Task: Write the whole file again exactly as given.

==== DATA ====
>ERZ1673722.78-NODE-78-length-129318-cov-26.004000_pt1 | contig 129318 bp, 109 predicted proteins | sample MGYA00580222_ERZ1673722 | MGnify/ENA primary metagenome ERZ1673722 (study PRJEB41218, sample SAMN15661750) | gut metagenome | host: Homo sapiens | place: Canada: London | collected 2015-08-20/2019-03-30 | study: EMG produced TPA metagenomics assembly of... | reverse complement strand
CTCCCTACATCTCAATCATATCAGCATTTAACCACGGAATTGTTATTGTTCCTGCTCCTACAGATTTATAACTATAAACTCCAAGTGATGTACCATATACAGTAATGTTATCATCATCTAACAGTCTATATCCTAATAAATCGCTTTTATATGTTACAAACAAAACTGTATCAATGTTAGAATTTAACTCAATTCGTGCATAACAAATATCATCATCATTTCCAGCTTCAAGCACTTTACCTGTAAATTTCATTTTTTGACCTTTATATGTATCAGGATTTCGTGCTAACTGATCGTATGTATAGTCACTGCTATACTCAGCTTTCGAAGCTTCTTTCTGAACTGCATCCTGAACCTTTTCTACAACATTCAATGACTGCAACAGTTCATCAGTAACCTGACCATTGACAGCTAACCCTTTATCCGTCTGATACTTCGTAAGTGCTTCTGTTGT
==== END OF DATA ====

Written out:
>ERZ1673722.78-NODE-78-length-129318-cov-26.004000_pt1 | contig 129318 bp, 109 predicted proteins | sample MGYA00580222_ERZ1673722 | MGnify/ENA primary metagenome ERZ1673722 (study PRJEB41218, sample SAMN15661750) | gut metagenome | host: Homo sapiens | place: Canada: London | collected 2015-08-20/2019-03-30 | study: EMG produced TPA metagenomics assembly of... | reverse complement strand
CTCCCTACATCTCAATCATATCAGCATTTAACCACGGAATTGTTATTGTTCCTGCTCCTACAGATTTATAACTATAAACTCCAAGTGATGTACCATATACAGTAATGTTATCATCATCTAACAGTCTATATCCTAATAAATCGCTTTTATATGTTACAAACAAAACTGTATCAATGTTAGAATTTAACTCAATTCGTGCATAACAAATATCATCATCATTTCCAGCTTCAAGCACTTTACCTGTAAATTTCATTTTTTGACCTTTATATGTATCAGGATTTCGTGCTAACTGATCGTATGTATAGTCACTGCTATACTCAGCTTTCGAAGCTTCTTTCTGAACTGCATCCTGAACCTTTTCTACAACATTCAATGACTGCAACAGTTCATCAGTAACCTGACCATTGACAGCTAACCCTTTATCCGTCTGATACTTCGTAAGTGCTTCTGTTGT